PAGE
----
Utilizing electrical, mechanical, adsorbent properties, and microwave response of carbon nanomaterials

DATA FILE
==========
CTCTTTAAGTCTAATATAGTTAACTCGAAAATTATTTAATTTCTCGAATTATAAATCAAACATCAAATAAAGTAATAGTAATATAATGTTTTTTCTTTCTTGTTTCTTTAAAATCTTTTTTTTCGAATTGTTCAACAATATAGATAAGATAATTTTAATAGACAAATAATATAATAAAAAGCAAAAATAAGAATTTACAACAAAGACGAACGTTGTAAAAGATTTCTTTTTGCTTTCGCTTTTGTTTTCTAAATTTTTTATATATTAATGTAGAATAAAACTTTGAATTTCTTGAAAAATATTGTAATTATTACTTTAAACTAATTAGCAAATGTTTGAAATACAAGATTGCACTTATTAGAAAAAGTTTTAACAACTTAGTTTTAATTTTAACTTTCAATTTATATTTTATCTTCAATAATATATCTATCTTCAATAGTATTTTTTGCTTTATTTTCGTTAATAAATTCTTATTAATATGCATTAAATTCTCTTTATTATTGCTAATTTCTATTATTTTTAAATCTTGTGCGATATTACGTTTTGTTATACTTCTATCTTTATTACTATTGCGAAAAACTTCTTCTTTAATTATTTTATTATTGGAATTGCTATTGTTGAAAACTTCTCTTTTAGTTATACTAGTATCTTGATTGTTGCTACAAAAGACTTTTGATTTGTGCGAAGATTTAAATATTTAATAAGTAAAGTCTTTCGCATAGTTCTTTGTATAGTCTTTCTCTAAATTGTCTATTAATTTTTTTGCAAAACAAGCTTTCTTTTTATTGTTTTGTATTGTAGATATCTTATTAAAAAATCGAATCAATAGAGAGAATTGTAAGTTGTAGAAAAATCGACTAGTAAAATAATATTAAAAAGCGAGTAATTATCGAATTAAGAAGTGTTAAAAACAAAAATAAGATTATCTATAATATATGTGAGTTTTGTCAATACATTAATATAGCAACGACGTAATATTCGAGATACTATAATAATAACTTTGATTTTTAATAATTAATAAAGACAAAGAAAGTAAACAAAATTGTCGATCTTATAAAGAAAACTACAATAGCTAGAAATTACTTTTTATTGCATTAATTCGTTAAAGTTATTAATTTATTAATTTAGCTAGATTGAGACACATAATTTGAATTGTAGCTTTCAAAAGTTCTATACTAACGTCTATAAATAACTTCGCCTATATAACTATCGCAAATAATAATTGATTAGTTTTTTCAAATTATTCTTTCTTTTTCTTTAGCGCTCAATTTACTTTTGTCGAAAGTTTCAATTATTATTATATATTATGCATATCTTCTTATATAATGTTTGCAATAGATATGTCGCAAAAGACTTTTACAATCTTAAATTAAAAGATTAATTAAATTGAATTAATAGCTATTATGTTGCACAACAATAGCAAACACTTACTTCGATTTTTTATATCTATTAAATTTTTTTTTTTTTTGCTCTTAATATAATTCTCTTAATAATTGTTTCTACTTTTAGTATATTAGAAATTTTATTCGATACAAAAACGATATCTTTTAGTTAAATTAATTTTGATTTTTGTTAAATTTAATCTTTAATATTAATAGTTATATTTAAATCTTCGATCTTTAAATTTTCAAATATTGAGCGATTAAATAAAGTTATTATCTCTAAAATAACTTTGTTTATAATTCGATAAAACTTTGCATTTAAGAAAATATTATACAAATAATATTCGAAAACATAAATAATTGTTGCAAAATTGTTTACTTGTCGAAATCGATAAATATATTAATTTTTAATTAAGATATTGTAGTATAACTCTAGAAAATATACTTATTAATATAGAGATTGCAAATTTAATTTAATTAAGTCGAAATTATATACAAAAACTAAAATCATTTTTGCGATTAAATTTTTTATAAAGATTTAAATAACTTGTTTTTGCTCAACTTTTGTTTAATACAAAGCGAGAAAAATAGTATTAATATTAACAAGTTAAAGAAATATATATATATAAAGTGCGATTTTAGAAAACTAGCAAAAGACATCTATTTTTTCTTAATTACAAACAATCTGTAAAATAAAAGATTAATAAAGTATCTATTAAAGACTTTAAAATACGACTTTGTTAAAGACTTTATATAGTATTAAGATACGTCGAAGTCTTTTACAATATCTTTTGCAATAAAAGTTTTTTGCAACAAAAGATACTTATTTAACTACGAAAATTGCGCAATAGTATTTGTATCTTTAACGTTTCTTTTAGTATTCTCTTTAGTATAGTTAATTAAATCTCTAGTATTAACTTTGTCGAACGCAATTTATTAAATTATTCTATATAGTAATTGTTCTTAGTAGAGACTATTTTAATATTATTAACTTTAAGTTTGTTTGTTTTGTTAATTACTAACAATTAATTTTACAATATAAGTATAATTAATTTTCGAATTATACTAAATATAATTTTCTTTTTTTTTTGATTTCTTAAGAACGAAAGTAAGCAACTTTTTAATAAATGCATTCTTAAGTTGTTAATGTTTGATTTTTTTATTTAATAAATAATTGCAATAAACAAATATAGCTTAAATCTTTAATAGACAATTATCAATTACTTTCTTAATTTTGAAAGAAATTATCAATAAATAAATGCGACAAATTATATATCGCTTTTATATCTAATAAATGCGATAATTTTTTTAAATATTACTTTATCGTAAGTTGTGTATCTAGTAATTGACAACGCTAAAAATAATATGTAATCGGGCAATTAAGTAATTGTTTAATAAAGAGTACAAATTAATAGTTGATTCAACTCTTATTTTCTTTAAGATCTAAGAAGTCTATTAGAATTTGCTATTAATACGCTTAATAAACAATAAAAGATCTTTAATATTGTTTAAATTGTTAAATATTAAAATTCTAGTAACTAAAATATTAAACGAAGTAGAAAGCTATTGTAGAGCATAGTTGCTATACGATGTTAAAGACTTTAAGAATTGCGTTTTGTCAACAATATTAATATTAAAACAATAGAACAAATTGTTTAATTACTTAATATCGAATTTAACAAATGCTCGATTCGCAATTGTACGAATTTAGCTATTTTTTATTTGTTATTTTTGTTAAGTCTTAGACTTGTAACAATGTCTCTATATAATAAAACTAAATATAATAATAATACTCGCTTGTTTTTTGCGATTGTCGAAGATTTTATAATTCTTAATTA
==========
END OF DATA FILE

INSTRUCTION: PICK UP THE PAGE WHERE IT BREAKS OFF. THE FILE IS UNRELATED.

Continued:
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Carbon nanomaterials, specifically graphene and carbon nanotubes (CNTs) continue to gain enormous attention in multidisciplinary area including composite fabrication to biological applications. The main focus of this thesis is to utilize graphene or CNT as nanofiller to enhance the electrical, mechanical and thermal properties of polymer nanocomposites. However, the major challenge of maximizing the property transfer is to ensure effective mixing of nanofillers in the viscous polymer system. We used triphenylene derivative stabilized pristine graphene dispersions for the production of graphene loaded polyvinyl alcohol (PVA) composites by solution casting. The dispersion is aggregation resistant and homogeneously mixes in the aqueous solution of PVA. Hence the composites display improved electrical conductivity, Young’s modulus, and tensile strength in comparison to the baseline PVA. This is the first report of successfully using pristine graphene in fabricating PVA composites. Secondly, we emphasize on achieving electrical percolation in epoxy at extremely low loading of the filler and develop a facile method to create a segregated network of fillers in the matrix. It is done by making graphene or CNT loaded conductive aerogels where the fillers stays interconnected in the skeleton. The pores are then backfilled with polymer melt through capillary action and cured to make the composite. The advantage of this procedure is that it avoids the chance of filler aggregation. We report the lowest ever percolation threshold (~ 0.012 vol %) for any graphene based composites by following this procedure. Thirdly, various methods (dialysis, vacuum filtration, and spray drying) to remove the excess dispersants (not adsorbed onto graphene surface) from the colloidal dispersion of graphene are investigated. The removal has no or little effect on dispersion quality and significantly increases the electrical conductivity of graphene films. At last, the microwave induced heating of CNTs is employed to develop a novel quantitative detection technique in biological samples. Even a tiny fraction of CNTs (~ 0.008 µg CNT/mg sample) are reliably detectable according to this technique which is not possible by common analytical methods such as electron microscopy and Raman spectroscopy.